“And don’t even me started on the grading, because we’re going to end the grading of schools,” she added. “Everywhere I go I hear how damaging it is to the schools, the school districts, the kids themselves. There’s no point to it other than as a way to diminish and demoralize schools that are working so hard, and eventually strip the funding away from schools so we can privatize them.”

And then she turned to Corcoran personally, noting that his wife Anne founded a charter school.

“The legislators that behind this are making money,” she said. “They financially benefit from what he is doing to the detriment of nine out of ten kids in Florida who go to public schools.”

 

Florida school districts join fight against new school law

More and more Florida school districts are joining a looming legal fight over a new law that steers money to privately run charter schools.

The Miami Herald reports the Miami-Dade School Board voted unanimously Wednesday to join a proposed lawsuit to block the sweeping legislation pushed by House Speaker Richard Corcoran.

Miami-Dade is now one of seven districts that have voted to sue over the law, including all three districts located in heavily populated South Florida.

School officials have criticized the law because of the measure forcing school districts to share property taxes with charter schools. Charter schools are in line to get more than $96 million from this provision.

Legislators have defended the new law, saying charter schools are public schools that deserve their share of local tax dollars.

Republished with permission of The Associated Press.

Adam Putnam and Jack Latvala to speak at Florida GOP meeting

Agriculture Commissioner Adam Putnam and Senate Appropriations Chair Jack Latvala are both set to speak at the Republican Party of Florida’s Quarterly and Executive Board Meeting this weekend.

The Friday and Saturday event at the Rosen Shingle Creek in Orlando will feature a handful of appearances open to the press, including a “Dessert with Sen. Jack Latvala” Friday at 9 p.m. and an “Up & Adam Breakfast” with Putnam Saturday at 8 a.m.

Putnam’s event will be followed up by a talk from Fox News contributor Stephen Moore, with the RPOF Executive Board set to meet from 1 p.m. to 3 p.m.

Putnam is currently the only major Republican candidate running to be Florida governor, though Latvala could join him in the race as soon as next week. The Pinellas County Republican is set to announce his 2018 plans on Aug. 16 at the Clearwater Marine Aquarium.

Both men have millions socked away in their political committees. Putnam ended July with $11.6 million on hand between his campaign and committee, “Florida Grown,” while Latvala had $3.84 million on hand for his committee, “Florida Leadership Committee.”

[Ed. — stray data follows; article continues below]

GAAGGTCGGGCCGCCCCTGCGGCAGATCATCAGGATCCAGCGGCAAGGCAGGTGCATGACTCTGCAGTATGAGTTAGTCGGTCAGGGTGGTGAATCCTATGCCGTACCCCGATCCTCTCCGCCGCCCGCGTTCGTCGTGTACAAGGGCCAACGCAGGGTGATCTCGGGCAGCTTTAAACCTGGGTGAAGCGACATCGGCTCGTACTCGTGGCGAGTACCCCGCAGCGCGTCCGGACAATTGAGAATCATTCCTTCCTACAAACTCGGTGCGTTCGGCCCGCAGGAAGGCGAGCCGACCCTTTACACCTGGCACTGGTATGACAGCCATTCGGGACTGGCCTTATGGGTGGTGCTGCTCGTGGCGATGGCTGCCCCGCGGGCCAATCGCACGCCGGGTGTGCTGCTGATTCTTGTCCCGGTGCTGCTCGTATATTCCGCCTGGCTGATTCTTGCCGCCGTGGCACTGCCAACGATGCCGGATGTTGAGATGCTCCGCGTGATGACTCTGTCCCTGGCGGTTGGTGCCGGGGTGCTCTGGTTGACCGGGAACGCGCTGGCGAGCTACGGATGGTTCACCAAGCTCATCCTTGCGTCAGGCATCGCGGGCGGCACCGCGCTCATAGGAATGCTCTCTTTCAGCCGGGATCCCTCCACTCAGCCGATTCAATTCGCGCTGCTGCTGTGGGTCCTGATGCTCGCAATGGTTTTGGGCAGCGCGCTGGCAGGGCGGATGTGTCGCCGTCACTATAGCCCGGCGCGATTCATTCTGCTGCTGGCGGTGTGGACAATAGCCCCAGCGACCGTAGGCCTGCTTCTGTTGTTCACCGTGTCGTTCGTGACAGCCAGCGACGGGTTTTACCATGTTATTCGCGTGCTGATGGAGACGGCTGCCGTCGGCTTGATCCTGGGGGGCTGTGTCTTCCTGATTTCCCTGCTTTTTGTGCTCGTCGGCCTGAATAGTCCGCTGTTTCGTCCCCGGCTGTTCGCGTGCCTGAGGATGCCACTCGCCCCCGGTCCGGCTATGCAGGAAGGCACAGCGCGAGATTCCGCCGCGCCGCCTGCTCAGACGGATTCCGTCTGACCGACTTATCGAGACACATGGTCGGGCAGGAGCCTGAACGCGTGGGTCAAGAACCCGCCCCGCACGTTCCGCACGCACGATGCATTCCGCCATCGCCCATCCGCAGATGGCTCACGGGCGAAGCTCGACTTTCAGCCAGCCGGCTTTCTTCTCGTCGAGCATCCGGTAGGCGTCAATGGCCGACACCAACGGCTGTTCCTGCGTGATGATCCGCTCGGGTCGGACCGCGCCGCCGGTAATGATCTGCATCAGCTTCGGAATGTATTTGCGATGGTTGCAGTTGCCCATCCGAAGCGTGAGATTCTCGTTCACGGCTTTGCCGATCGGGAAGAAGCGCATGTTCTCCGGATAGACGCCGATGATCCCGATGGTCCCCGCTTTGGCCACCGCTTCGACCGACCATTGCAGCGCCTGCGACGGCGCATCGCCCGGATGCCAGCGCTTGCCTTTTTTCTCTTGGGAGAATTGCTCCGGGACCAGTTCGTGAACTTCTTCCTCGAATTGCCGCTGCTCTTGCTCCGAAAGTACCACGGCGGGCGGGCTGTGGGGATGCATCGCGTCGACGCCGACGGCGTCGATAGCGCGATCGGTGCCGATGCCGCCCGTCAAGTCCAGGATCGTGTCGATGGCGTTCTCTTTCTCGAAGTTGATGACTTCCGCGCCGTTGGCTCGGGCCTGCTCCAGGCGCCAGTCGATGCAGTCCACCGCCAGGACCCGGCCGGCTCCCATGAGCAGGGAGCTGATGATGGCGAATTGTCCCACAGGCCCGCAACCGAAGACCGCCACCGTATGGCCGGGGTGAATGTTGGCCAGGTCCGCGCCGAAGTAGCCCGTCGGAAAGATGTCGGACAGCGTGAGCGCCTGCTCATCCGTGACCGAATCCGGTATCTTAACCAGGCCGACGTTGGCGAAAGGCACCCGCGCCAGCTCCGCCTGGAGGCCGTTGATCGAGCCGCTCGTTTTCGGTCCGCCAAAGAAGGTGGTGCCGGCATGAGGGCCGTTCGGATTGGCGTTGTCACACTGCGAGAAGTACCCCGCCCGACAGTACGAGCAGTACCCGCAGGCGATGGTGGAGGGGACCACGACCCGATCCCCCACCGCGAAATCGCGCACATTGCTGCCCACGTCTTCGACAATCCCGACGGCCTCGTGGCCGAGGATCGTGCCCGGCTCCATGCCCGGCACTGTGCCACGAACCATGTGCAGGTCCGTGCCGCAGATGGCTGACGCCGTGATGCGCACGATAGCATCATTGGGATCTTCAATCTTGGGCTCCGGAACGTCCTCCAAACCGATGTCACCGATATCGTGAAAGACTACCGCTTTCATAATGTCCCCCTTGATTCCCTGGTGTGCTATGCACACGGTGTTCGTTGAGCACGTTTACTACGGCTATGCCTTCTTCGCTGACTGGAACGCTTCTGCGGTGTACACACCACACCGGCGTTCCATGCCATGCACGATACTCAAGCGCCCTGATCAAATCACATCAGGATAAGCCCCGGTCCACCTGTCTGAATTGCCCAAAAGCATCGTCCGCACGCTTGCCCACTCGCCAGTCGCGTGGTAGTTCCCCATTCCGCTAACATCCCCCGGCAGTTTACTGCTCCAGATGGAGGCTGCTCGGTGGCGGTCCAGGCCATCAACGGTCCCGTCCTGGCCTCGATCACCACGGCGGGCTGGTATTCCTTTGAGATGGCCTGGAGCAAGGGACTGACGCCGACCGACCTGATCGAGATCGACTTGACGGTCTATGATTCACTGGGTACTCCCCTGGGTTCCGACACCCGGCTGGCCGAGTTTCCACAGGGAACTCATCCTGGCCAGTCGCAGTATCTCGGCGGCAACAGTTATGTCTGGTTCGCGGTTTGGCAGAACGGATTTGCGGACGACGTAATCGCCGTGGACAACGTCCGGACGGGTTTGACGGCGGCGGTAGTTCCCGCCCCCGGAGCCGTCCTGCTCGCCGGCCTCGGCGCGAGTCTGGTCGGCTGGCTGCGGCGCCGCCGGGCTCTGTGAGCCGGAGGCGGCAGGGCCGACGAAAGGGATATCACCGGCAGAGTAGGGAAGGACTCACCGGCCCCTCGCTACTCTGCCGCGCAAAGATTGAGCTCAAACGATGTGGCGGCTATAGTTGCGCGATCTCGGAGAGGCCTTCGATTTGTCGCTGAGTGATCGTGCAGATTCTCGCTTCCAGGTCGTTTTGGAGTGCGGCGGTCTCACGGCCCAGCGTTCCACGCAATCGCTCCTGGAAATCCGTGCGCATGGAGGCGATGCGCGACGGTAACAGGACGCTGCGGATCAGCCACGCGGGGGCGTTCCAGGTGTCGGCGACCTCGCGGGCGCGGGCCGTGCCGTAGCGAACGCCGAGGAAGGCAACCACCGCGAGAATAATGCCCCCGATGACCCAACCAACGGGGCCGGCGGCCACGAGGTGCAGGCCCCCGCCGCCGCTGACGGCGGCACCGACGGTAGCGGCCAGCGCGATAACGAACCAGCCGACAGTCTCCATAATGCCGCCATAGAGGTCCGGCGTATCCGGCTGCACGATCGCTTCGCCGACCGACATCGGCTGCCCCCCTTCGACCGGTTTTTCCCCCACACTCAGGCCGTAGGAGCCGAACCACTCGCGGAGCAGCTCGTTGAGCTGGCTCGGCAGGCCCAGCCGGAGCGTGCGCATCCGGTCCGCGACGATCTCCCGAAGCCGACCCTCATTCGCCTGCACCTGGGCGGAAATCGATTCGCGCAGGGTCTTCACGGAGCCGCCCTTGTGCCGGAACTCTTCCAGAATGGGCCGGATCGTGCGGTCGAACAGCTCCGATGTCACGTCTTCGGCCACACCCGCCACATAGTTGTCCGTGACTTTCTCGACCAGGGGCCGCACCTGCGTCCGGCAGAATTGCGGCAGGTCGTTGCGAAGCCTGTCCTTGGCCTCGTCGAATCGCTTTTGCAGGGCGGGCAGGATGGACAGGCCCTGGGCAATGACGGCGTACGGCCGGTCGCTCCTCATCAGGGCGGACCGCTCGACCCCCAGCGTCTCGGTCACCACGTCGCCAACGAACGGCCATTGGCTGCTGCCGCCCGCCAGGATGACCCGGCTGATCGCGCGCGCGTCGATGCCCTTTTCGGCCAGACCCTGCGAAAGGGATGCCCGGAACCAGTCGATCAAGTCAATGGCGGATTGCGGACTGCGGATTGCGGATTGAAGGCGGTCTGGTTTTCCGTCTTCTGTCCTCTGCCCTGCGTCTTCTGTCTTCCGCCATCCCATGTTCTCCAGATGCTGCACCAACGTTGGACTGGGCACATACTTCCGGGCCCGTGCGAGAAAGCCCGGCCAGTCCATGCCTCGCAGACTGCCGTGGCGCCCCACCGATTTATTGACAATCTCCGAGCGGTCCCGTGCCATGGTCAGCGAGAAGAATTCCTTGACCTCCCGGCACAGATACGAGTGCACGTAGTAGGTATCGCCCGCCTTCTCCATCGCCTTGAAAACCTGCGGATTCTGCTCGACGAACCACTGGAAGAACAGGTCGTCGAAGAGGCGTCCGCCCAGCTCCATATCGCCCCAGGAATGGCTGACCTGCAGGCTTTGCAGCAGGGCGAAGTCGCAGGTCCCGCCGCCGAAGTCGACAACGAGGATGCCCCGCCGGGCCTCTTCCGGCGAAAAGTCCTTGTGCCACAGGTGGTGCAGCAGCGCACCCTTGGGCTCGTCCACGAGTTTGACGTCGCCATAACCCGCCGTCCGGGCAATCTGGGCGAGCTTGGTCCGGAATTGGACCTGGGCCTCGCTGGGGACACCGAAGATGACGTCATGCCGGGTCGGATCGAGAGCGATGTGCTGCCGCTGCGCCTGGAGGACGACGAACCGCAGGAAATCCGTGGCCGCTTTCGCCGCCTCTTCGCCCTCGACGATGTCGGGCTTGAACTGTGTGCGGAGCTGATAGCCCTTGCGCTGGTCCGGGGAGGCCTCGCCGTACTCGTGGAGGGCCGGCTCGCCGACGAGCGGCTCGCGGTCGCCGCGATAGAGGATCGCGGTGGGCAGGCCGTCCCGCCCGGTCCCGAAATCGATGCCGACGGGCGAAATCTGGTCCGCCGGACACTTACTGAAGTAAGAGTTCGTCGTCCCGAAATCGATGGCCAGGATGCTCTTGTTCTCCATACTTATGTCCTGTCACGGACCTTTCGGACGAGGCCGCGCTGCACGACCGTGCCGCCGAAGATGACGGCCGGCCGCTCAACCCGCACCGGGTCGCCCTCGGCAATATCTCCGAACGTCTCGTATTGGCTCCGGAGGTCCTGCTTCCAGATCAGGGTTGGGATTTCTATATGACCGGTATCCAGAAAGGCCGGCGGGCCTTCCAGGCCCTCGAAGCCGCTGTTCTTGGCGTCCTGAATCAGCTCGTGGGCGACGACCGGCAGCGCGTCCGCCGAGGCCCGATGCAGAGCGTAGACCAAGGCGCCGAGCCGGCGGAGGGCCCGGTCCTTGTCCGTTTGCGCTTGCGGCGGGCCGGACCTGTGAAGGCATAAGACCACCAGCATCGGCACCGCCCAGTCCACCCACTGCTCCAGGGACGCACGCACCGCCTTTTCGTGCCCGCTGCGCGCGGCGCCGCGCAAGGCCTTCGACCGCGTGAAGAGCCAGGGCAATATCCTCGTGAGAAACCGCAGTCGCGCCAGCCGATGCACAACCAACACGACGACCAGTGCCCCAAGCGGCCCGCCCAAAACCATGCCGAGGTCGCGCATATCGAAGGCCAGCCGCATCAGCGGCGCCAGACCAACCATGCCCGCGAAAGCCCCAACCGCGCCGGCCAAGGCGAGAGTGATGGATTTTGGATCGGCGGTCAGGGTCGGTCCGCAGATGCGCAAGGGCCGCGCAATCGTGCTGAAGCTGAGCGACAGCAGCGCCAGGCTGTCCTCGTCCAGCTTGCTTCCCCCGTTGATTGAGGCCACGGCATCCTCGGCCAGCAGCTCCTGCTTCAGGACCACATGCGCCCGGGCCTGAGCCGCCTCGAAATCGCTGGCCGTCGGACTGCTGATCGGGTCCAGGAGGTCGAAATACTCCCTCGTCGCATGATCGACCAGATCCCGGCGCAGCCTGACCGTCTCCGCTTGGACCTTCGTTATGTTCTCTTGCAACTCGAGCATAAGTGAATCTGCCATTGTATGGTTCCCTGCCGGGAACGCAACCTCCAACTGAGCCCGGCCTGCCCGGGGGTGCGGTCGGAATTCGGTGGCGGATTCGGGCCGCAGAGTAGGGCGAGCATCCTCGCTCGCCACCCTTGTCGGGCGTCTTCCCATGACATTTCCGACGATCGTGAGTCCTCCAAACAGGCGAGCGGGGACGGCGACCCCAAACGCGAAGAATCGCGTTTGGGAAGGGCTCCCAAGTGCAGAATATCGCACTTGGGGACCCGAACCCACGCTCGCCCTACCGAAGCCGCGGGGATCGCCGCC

A couple more big name Republicans are also mulling a run, including House Speaker Richard Corcoran whose committee neared $3 million in total fundraising last month. U.S. Rep. Ron DeSantis is also considering a run.

Chris King: ‘I want to be the economy candidate’

Chris King wants to convince Florida voters that the state really doesn’t have it so good, that the economy has stagnated for this entire century, and that it’s the Republicans’ fault since they’ve been in charge the whole time.

King, the Winter Park developer who’s seeking the Democratic primary nomination to run for governor of Florida in 2018, offers data charts, tables, and statistical analysis from various U.S. agencies to back up his claims. He weaves them into almost every speech, highlights them at virtually every event.

Those numbers, showing Florida losing ground, dramatically in some cases, to almost every high-population state regarding household income growth, poverty rates, and per-capita gross domestic product, provide the foundation for King’s theme: a Democrat who talks economics and business strategy.

“This was the big ‘Aha!’ for me. That was the decision to run, run now; and that this would be our message; and that I would be the economy candidate in the Democratic Party,” said King, the 39-year-old political novice whose closest friends say has been preparing for politics his whole life.

King sat down last week with FloridaPolitics.com to discuss his economic vision for Florida.

He described a plan based on his view that under the past 19 years of one-party, Republican rule, the state’s growth has progressed little or regressed, especially compared with rival states; and that it’s time to abandon strategies aimed at attracting low-wage businesses. He said his focus would be on investing in long-term strategies to promote higher-paying jobs while at the same time investing in affordable housing and environmental technologies.